There are a lot of things that I have brought back home from Hell Hike and Raft namely a strong bond with a host of new friends, amazing memories of tackling the amazing mountains and rapids, and the food! Mmmmm the food was unbelievable! I don't want to go too deep in this post about the amazing offerings we were provided by our new friends at Americas Rafting Company because I have a full post in mind soon.
Every meal was its own independent best it could be to us all and without a doubt the Pork Loin we were offered on the evening of our first day on the river answered the mail! The meal was a marriage of continued excellence in backcountry cooking by our guides Parker and Becky and a sponsored product provided by our team member Annie Yearout (aka outdoorsymama).
Annie provided the team and Parker and Becky with hot sauce. Yes, hot sauce. Not just any ole hot sauce but amazing lime hot sauce. Floyd and Fred's Hotlime, a family recipe turned business was used in a few of our meals while on trail and on the river. But none of meals brought the two flavors to life like the pork loin that was had while in camp at Sheep Creek Camp.
Always trying to recreate experiences, moments and flavors to bring about those similar moments and memories this week I will finally crack into my bottle of Hotlime and marinate a rather hefty porkloin to share with my local friends. Being of an Italian heritage, I was raised around food and the premise that food and memories work together. I hope to bring just a small percentage of joy to my fellow hikers as we were provided during this meal while paddling the mighty Snake River in Idaho.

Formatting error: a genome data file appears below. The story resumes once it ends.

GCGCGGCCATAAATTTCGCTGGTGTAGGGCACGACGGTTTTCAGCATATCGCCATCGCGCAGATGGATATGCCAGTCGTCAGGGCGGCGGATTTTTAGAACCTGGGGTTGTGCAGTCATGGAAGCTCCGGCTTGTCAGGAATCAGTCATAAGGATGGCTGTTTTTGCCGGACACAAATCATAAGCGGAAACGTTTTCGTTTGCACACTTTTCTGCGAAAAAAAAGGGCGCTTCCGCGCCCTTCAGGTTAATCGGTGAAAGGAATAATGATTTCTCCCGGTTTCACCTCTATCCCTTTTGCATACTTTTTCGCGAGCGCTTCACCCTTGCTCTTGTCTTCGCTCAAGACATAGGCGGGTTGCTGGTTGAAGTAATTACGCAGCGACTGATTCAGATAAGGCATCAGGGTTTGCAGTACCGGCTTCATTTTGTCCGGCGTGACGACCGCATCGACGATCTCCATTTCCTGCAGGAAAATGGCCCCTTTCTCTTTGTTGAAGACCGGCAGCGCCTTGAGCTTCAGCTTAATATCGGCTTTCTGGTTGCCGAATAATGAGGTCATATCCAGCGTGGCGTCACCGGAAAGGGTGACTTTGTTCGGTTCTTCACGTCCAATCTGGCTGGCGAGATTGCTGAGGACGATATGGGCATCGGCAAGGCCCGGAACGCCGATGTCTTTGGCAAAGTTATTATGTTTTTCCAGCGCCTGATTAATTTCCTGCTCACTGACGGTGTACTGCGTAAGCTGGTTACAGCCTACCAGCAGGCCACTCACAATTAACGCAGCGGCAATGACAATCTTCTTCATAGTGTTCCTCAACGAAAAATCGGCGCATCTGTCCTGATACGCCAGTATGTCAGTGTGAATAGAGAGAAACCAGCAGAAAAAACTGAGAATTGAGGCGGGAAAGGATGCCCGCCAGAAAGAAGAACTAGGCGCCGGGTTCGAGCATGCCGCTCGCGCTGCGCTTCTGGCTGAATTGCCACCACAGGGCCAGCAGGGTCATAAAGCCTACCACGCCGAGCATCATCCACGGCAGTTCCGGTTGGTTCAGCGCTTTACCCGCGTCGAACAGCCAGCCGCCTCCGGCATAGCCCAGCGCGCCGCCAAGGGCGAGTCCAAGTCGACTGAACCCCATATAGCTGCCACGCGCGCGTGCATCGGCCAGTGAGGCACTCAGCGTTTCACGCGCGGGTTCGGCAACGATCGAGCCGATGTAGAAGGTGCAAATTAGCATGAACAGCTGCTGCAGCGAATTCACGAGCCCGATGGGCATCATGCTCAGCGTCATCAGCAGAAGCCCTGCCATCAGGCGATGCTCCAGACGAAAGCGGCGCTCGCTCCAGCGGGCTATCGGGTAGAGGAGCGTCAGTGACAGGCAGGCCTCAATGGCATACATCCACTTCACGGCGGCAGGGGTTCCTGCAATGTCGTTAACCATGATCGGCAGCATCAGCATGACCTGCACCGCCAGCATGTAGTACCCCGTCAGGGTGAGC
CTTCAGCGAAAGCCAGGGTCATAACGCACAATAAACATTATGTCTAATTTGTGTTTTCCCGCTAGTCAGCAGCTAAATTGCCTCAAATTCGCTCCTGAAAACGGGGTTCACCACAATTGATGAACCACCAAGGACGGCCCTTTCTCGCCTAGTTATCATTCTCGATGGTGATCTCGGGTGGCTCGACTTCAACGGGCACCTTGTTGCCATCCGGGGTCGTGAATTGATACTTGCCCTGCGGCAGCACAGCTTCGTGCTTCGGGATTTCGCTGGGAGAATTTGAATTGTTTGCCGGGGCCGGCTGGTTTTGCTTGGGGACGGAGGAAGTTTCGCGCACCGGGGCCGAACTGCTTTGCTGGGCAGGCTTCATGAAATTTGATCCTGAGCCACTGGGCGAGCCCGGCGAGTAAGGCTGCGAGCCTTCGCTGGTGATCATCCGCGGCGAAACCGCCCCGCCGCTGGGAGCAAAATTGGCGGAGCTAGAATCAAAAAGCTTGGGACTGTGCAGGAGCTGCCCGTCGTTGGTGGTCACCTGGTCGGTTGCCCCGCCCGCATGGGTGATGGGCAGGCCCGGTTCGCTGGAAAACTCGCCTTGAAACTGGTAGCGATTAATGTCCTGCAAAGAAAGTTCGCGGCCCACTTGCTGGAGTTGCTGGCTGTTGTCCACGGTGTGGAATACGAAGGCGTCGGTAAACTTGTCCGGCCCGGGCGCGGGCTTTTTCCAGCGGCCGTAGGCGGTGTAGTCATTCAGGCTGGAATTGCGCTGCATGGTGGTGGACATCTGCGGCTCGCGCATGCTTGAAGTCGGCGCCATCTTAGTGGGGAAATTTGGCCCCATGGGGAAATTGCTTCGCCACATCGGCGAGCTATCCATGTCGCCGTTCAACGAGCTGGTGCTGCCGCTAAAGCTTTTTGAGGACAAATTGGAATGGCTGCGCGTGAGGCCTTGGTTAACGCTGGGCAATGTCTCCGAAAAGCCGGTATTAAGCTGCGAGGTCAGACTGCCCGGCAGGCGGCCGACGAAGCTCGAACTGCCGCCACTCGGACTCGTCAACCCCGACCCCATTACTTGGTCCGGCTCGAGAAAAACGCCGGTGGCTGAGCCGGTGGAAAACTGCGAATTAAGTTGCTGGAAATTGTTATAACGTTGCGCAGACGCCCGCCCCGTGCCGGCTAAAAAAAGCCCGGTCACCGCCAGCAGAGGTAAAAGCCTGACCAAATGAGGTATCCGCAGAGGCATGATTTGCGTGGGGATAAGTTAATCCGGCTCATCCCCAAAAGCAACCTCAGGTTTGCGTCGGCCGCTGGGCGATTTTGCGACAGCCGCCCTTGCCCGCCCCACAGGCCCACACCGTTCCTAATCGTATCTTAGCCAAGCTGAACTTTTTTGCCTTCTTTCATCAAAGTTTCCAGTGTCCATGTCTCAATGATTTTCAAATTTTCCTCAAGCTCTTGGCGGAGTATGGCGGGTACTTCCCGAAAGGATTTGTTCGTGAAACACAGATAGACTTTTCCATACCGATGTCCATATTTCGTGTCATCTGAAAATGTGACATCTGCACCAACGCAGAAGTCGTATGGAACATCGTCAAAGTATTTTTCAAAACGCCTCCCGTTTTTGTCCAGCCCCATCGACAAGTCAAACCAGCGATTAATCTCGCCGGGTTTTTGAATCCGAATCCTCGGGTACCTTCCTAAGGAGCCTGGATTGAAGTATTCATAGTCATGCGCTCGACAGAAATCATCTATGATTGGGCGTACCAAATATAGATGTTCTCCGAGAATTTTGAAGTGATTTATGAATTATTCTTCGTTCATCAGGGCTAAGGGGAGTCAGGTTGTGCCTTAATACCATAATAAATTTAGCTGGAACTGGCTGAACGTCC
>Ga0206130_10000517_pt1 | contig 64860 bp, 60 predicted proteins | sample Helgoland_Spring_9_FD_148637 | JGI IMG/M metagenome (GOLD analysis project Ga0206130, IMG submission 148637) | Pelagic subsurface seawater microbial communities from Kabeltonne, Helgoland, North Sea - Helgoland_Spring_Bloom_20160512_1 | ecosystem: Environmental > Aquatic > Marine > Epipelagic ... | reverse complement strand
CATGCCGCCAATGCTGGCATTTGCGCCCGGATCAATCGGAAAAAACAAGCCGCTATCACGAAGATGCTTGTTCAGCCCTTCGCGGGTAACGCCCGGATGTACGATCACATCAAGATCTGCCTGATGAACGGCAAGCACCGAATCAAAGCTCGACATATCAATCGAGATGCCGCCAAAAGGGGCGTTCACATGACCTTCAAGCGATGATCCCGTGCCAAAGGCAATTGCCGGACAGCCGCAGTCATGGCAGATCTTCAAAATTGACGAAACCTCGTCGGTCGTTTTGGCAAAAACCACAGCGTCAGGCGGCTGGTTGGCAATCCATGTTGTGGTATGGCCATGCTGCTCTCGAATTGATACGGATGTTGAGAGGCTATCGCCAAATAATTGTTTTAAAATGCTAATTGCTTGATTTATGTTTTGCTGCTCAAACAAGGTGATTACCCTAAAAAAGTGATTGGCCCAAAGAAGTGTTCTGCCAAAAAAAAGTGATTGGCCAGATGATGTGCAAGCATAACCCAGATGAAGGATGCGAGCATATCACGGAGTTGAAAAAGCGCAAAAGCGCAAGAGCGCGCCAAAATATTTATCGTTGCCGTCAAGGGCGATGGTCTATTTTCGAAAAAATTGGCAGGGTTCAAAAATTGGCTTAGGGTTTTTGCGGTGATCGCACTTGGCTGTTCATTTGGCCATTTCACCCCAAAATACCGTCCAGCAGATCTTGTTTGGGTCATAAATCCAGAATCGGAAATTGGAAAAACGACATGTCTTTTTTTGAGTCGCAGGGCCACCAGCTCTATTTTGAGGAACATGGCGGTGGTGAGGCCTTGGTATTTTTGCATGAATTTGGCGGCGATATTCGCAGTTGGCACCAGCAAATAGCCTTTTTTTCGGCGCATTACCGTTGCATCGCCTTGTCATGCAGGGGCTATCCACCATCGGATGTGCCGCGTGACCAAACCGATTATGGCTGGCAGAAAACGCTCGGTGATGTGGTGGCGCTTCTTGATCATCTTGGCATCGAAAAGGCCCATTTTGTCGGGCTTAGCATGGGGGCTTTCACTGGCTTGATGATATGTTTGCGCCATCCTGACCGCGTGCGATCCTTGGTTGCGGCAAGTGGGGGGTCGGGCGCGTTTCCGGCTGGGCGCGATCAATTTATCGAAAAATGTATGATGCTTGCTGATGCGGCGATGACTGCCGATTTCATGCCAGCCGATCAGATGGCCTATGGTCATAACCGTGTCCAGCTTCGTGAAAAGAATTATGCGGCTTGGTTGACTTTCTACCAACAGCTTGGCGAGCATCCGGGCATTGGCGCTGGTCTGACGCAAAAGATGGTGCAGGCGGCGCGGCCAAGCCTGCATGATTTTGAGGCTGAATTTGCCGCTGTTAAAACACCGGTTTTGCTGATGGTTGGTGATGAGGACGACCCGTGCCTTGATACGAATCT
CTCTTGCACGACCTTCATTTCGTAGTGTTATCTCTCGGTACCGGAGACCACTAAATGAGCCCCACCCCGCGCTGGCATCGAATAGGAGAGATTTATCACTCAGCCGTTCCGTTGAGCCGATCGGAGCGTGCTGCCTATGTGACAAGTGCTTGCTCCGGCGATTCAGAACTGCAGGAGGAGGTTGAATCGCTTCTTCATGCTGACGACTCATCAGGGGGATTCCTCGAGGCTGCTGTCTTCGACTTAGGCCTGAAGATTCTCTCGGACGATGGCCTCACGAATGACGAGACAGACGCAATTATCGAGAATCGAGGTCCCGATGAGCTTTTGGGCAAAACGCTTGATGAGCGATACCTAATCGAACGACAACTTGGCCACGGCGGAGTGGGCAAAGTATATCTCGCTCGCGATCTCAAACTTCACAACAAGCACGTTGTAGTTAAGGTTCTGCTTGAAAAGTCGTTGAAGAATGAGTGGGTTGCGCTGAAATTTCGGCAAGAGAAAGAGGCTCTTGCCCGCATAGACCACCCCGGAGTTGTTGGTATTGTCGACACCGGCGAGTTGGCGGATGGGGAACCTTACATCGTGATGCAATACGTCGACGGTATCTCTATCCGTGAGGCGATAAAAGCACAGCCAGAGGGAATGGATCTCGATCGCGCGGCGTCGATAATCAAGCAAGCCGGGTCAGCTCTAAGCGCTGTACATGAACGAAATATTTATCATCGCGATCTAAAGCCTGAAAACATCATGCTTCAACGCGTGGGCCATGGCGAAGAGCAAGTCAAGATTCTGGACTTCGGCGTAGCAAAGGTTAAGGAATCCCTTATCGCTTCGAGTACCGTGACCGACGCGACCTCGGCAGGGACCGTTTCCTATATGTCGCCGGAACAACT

Hotlime gave the porkloin a tangy, citrusy, yet almost intoxicating flavor that made you just want more of the porkloin. I think I had twelves pieces that evening in camp. It was simply amazing. I can't wait to make the marinade that is offered by Hotlime on their website for meat, pork or chicken. I have listed it below for convenience.
HotLime Marinade for Meat (Beef, Pork, & Lamb)
for 8 - 12 servings
For steaks, just brush the marinade on during the cooking process - whether grilling, broiling in the oven, or searing in a cast iron pan on the stovetop. For roasts or tri-tips or legs of lamb, a longer saturation in a bowl will have a greater effect. Cover the meat with the marinade and leave it out at room temperature for three hours or in the refrigerator for up to 8 hours. Turn the meat a few times during the marinating process. The longer the meat stays in the marinade the more the flavor will be affected.
1 cup extra-virgin olive oil
1/2 cup soy sauce (or Teriyaki sauce, which is a little sweeter)
1/2 cup red wine vinegar
1/2 cup brown sugar
2 tablespoons worcestershire sauce
2 tablespoons tomato paste
1 tablespoon HotLime (use more or less to suit your taste)
1 tablespoon dijon style mustard
1 tablespoon paprika
1 tablespoon of mixed dried herbs (include thyme, rosemary, marjoram, sage)
Salt and pepper to taste (the soy sauce, worcestershire sauce and HotLime all have salt in them already, so you may not need any extra)
Mix everything but the olive oil until thoroughly blended; then to get the oil to combine adequately, whisk the oil drop by drop until half is blended and add the remainder in a slow stream. Apply to meat. You can keep the remainder in a covered jar for future use for up to a week.
Stay tuned for a full review by me and my fellow local hikers on how well the Hotlime marinated pork loin is received. Personally, I can't wait to make the marinade and get this baby over an open fire.
For information about Hotlime go to www.hotlime.com.
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